The ‘Credit Card Number’ Field Must Allow and Auto-Format Spaces (80% Don’t) - Articles - Baymard Institute
A deep dive into formatting credit card numbers with spaces in online forms.
Some interesting insights from usability and accessibility testing at the Co-op.
We used ‘nesting’ to reduce the amount of information on the page when the user first reaches it. When the user chooses an option, we ask for any other details at that point rather than having all the questions on the page at once.
Usability Testing of Inline Form Validation: 40% Don’t Have It, 20% Get It Wrong - Articles - Baymard Institute
I saw Christian speak on this topic at Smashing Conference in Barcelona. Here, he takes a long hard look at some of the little things that sites get wrong when doing validating forms on the fly. It’s all good sensible stuff, although it sounds a bit medical when he takes about “Premature Inline Validation.”
I quite like this step-by-step interface for a form, all cleverly handled with the
:focus pseudo-class. I’d want to refine some of the usability issues before using it in production, but the progressive disclosure is nice.
Three very easy to implement additions to scrollable areas of your web pages:
role="region", and an
A great investigation into the usability benefits of allowing users to fill in their passwords in plain text.
Major caveat: make sure you still offer the ability to mask passwords too.
A modest proposal: respect.
The transcript of a terrific talk by Harry on how dark patterns are often driven by a slavish devotion to conversion rates.
Carousels are shit. Auto-animating carousels are really shit. Now proven with science!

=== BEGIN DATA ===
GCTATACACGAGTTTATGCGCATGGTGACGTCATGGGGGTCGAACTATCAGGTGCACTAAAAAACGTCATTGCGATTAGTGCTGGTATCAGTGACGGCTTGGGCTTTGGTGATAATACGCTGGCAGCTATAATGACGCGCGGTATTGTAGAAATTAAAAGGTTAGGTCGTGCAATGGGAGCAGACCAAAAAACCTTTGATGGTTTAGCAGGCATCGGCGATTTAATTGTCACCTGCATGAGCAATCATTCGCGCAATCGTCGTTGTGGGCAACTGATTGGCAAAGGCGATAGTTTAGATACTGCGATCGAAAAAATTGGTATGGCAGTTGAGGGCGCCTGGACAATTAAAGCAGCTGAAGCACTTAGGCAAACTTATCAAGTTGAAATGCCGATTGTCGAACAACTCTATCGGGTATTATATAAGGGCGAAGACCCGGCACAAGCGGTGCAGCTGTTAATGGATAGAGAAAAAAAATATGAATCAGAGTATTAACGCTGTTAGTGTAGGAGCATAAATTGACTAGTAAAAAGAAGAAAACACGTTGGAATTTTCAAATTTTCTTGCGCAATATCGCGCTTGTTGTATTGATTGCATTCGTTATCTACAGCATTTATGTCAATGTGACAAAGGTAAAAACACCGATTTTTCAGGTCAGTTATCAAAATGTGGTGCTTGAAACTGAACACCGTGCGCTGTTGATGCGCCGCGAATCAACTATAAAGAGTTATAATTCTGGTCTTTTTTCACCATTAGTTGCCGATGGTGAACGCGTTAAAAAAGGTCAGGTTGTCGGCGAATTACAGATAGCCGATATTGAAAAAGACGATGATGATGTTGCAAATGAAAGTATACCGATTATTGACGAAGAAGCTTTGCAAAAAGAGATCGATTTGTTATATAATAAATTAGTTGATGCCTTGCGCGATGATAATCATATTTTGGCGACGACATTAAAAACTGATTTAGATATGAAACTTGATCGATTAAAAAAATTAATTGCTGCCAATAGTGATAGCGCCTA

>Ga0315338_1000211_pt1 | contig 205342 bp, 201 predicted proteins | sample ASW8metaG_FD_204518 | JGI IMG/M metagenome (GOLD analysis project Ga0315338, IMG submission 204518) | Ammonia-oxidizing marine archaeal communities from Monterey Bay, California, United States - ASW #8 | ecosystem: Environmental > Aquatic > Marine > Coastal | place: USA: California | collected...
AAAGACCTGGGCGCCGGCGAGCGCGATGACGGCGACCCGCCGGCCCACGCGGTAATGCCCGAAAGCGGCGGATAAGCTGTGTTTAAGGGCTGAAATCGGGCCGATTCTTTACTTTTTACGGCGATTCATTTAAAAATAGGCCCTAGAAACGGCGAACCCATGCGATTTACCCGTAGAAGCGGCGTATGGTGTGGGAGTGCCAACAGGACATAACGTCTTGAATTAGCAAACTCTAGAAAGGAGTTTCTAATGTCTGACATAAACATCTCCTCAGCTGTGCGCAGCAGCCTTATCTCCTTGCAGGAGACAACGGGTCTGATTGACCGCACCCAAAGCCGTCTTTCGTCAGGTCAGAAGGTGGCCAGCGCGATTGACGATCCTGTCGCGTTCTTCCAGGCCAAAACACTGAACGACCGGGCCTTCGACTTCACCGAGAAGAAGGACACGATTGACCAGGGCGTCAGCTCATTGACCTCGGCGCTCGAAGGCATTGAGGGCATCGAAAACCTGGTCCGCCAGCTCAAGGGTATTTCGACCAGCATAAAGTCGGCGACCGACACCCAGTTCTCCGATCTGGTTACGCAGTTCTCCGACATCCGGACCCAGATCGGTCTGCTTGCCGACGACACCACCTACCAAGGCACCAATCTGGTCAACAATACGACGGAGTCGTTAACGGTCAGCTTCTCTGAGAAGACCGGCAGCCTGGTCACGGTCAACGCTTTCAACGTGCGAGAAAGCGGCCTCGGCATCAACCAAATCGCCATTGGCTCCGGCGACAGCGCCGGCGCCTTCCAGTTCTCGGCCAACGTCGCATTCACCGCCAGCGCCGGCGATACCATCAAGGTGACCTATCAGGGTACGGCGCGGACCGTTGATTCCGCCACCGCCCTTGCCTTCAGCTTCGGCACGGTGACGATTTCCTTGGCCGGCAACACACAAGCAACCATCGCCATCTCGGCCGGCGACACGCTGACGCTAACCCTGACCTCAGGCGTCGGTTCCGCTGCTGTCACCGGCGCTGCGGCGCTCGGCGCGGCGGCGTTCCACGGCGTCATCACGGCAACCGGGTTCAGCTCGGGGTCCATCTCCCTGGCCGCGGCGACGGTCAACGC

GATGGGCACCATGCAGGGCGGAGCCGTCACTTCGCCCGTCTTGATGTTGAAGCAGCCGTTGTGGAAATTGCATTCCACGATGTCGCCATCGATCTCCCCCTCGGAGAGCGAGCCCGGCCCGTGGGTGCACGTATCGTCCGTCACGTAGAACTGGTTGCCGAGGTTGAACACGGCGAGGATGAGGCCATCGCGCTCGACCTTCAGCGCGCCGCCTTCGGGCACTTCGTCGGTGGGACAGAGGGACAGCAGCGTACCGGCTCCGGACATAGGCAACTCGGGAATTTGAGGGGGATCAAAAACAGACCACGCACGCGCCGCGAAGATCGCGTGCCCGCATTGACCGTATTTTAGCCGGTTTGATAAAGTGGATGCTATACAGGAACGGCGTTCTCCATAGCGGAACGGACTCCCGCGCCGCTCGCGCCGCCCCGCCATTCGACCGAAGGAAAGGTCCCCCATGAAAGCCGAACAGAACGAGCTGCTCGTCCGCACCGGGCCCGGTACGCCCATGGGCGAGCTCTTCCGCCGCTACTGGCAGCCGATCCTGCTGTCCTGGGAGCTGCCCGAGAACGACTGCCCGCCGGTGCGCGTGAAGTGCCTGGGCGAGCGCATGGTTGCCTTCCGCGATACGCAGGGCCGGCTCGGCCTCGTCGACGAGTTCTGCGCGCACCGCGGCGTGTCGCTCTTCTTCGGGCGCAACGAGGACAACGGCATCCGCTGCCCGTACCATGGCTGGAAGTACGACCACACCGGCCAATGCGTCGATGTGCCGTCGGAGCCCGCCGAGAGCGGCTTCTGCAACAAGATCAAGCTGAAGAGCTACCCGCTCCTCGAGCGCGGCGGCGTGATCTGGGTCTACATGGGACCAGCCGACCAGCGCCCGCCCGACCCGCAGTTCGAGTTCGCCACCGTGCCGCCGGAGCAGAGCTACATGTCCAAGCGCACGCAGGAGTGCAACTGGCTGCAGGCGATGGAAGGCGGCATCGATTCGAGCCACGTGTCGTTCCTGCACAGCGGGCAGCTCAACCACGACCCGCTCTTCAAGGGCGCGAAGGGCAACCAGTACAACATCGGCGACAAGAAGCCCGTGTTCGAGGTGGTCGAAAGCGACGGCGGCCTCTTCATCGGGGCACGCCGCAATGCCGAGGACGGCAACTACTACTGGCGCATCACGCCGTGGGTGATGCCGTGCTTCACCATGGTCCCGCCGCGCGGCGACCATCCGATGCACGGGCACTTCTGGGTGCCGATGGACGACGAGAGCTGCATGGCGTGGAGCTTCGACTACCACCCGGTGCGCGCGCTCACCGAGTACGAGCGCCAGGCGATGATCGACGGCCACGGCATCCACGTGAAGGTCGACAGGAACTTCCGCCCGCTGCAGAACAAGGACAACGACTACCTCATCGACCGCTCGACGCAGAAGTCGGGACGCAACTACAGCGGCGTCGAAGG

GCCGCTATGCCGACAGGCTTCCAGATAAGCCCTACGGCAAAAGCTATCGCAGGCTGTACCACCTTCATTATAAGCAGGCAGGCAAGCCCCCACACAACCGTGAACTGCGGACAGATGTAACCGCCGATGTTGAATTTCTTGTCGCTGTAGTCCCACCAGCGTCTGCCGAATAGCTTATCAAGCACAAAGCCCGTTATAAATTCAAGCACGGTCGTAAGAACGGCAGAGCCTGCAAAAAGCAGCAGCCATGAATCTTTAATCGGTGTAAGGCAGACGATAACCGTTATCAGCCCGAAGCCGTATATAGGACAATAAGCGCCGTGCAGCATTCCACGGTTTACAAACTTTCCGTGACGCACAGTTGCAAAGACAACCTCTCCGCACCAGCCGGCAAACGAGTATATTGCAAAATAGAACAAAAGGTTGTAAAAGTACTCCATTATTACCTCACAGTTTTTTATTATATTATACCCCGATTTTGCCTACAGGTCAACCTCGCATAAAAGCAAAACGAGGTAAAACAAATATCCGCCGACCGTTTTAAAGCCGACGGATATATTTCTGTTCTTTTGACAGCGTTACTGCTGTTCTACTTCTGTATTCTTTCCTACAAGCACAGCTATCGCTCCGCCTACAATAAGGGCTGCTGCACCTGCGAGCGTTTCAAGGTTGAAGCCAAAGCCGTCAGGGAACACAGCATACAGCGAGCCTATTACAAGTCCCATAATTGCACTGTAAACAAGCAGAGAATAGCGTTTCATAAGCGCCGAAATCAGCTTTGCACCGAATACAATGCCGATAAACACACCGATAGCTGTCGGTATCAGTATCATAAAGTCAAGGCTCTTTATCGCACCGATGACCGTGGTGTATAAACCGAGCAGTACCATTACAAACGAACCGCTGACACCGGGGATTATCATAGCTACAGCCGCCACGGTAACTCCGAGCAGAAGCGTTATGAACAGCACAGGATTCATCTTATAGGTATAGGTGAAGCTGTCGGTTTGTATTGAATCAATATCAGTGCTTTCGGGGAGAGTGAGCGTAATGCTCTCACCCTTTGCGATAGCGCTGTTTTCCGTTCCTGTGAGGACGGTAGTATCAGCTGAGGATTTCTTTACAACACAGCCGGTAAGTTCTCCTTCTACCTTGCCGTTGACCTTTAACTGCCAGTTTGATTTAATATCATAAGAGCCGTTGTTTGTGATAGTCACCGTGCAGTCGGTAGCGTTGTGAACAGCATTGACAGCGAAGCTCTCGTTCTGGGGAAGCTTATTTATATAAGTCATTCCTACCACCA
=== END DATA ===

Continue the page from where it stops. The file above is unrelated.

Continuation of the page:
I’ll be speaking at this event in London on Thursday. It would be lovely if you could come along. It’s free!
I concur completely with Luke’s assessment here. Most password-masking on the web is just security theatre. Displaying password inputs by default (but with an option to hide) should be the norm.
This looks handy: a video-sharing service designed specifically to work with Silverback
Some good practical advice on improving performance. This should all be familiar to you, but it’s always worth repeating.
Josh responds to Jakob Nielsen’s audaciously ignorant advice on siloing mobile devices. Josh is right.
Nielsen says his research is based on studies of hundreds of mobile experiences, and I don’t doubt it. But because he’s finding tons of poor mobile websites doesn’t mean we should punt on creating great, full-featured mobile experiences.
A cautionary tale from Stuart. We, the makers of modern technology, are letting people down. Badly.
We’re in this to help users, remember: not just the ones who think as we do, but the ones who rely on us to build things for them because they don’t know what they’re doing. If your response is honestly “well, he should have spent more on a phone to get something better”, then I’m exceedingly disillusioned by you.
Jason reiterates Bruce’s rallying cry: Performance First!
If you could only do one thing to prepare your desktop site for mobile and had to choose between employing media queries to make it look good on a mobile device or optimizing the site for performance, you would be better served by making the desktop site blazingly fast.
Bruce hammers home the importance of speed and performance on mobile (and frankly, everywhere).
So perhaps some of the time and effort put into media queries, viewports, avoiding scrolling, line length would actually be better employed reducing HTTP requests and optimising so that websites are perceived to render faster.
Yes, yes, yes! This article does an excellent job of explaining what Captchas are attempting to do and why, therefore, they are so utterly shit.